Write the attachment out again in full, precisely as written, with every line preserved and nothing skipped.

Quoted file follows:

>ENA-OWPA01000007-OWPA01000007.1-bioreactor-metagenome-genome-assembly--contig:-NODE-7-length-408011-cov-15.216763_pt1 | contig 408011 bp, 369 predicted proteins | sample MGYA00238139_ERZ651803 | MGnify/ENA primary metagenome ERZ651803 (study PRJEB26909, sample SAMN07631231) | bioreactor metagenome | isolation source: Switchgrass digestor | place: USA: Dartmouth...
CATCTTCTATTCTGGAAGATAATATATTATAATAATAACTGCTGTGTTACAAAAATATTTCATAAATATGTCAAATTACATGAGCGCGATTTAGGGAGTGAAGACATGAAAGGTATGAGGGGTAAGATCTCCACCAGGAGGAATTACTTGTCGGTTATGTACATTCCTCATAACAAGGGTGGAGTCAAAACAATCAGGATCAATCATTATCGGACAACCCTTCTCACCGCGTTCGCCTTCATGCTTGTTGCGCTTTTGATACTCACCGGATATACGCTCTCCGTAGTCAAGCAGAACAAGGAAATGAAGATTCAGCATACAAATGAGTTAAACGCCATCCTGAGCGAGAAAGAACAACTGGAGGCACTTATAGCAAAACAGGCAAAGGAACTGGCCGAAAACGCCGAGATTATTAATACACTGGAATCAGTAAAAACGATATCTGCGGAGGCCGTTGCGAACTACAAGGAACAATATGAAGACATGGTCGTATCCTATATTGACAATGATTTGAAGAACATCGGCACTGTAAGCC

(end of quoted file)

>ENA-OWPA01000007-OWPA01000007.1-bioreactor-metagenome-genome-assembly--contig:-NODE-7-length-408011-cov-15.216763_pt1 | contig 408011 bp, 369 predicted proteins | sample MGYA00238139_ERZ651803 | MGnify/ENA primary metagenome ERZ651803 (study PRJEB26909, sample SAMN07631231) | bioreactor metagenome | isolation source: Switchgrass digestor | place: USA: Dartmouth...
CATCTTCTATTCTGGAAGATAATATATTATAATAATAACTGCTGTGTTACAAAAATATTTCATAAATATGTCAAATTACATGAGCGCGATTTAGGGAGTGAAGACATGAAAGGTATGAGGGGTAAGATCTCCACCAGGAGGAATTACTTGTCGGTTATGTACATTCCTCATAACAAGGGTGGAGTCAAAACAATCAGGATCAATCATTATCGGACAACCCTTCTCACCGCGTTCGCCTTCATGCTTGTTGCGCTTTTGATACTCACCGGATATACGCTCTCCGTAGTCAAGCAGAACAAGGAAATGAAGATTCAGCATACAAATGAGTTAAACGCCATCCTGAGCGAGAAAGAACAACTGGAGGCACTTATAGCAAAACAGGCAAAGGAACTGGCCGAAAACGCCGAGATTATTAATACACTGGAATCAGTAAAAACGATATCTGCGGAGGCCGTTGCGAACTACAAGGAACAATATGAAGACATGGTCGTATCCTATATTGACAATGATTTGAAGAACATCGGCACTGTAAGCC